Fewer people planning to enter housing market – report

Home-buying spending tumbles by more than 21% in April

Fewer people planning to enter housing market – report

Affordability concerns and the fear of more interest rate hikes mean fewer people are planning to enter the housing market, according to new data from Commonwealth Bank.

Home-buying spending fell by 21.5% last month after gains in February and March, and is 13.1% lower than in April 2021, according to CBA.

The CommBank Household Spending Intentions Index fell by 3.8% to 112.3 last month after hitting a record high in March, The Australian reported. The drop was driven by falls in home buying, health and fitness, and transport spending.

However, spending on the travel, entertainment and retail sectors was up.

The news comes on the heels of last week’s announcement by the Reserve Bank that the cash rate would rise by 0.25%, with a warning that more rises were on the way.

“We expect a fairly shallow hiking cycle, with further interest rate hikes in June, July, August and November 2022, and one final hike in February 2023, taking the cash rate to 1.60,” CBA senior economist Belinda Allen told The Australian.

Health and fitness spending fell by 14%, but was still up 2.9% from the same period last year. Transport spending dropped by 8.6%, driven largely by the drop in the petrol excise and lower fuel costs, but remains 13.5% higher than last year.

Travel spending posted a record high last month, up 10.6% month over month and 41% year over year, The Australian reported. Spending rose for travel agents, airlines, cruise ships, tourist attractions and accommodation. There was a drop in camper and RV rentals, indicating a change in travel plans as borders reopened.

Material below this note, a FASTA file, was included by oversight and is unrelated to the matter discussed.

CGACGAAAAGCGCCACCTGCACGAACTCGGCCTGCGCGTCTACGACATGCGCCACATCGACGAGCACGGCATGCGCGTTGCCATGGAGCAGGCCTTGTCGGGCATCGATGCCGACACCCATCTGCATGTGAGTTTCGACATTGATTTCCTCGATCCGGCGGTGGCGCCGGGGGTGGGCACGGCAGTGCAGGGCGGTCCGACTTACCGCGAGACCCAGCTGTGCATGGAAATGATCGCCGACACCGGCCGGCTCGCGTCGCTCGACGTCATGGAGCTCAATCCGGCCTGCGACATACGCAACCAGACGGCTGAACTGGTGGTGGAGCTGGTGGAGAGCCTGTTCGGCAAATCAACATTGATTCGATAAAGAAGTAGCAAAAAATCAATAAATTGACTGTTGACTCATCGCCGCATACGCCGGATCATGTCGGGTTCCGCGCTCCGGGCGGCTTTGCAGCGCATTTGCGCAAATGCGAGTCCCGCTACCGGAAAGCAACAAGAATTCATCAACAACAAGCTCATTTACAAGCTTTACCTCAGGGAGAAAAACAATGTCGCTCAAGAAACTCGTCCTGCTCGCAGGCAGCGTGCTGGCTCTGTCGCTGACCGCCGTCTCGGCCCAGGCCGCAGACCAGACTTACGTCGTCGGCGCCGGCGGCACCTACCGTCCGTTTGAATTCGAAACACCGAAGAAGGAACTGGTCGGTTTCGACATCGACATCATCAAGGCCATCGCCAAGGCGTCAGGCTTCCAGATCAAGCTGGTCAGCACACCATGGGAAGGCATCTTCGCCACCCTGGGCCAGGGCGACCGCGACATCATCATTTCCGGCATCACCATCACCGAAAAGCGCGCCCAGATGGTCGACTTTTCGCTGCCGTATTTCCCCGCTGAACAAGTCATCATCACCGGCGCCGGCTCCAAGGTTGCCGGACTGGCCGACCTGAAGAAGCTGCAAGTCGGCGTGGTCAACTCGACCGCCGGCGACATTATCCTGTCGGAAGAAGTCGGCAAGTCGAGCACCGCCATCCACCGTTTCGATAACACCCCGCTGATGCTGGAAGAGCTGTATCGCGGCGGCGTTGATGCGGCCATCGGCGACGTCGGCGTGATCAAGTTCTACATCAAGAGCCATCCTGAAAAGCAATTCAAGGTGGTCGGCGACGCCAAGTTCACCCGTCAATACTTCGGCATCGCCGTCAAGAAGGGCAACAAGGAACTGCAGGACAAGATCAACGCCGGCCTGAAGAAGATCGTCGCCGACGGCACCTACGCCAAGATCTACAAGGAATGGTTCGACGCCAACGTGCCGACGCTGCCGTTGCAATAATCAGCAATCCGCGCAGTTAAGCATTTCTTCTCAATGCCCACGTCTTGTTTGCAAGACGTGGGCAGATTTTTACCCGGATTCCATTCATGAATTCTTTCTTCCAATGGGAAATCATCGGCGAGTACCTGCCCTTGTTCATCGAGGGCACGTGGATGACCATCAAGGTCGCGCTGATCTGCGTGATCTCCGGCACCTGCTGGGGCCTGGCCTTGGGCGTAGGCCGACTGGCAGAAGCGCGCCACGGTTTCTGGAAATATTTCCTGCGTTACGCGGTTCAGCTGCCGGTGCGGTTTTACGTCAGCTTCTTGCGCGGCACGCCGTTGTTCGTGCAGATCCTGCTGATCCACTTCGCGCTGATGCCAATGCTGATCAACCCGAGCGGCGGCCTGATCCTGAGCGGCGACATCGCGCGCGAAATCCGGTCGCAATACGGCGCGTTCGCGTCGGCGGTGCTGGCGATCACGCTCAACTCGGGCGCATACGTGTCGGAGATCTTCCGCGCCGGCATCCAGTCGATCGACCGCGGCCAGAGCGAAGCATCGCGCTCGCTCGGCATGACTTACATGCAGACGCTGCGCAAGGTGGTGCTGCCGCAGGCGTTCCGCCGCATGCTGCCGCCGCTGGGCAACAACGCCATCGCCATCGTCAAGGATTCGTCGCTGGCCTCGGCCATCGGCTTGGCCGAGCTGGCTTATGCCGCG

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Entertainment spending rose by 6% in April, but remains 1.8% lower than the same time last year. Retail spending rose by 0.3%.

Allen told The Australian that the nation’s economy was in a strong position overall.

“We are seeing a post-COVID normalisation of consumer spending patterns, with lower spending on categories that increased during lockdowns, like health and fitness, while higher travel and entertainment spending reflects more people being out and about,” she said. “Going forward, it will be important to watch discretionary spending categories like home buying, motor vehicles, retail and entertainment to judge the impact of interest rate rises.”

Allen said that households had accrued a “very high level of savings” during the COVID-19 crisis.

“The labour market remains tight and wages growth is accelerating,” she told The Australian. “These factors will assist families with higher mortgage repayments over coming months.”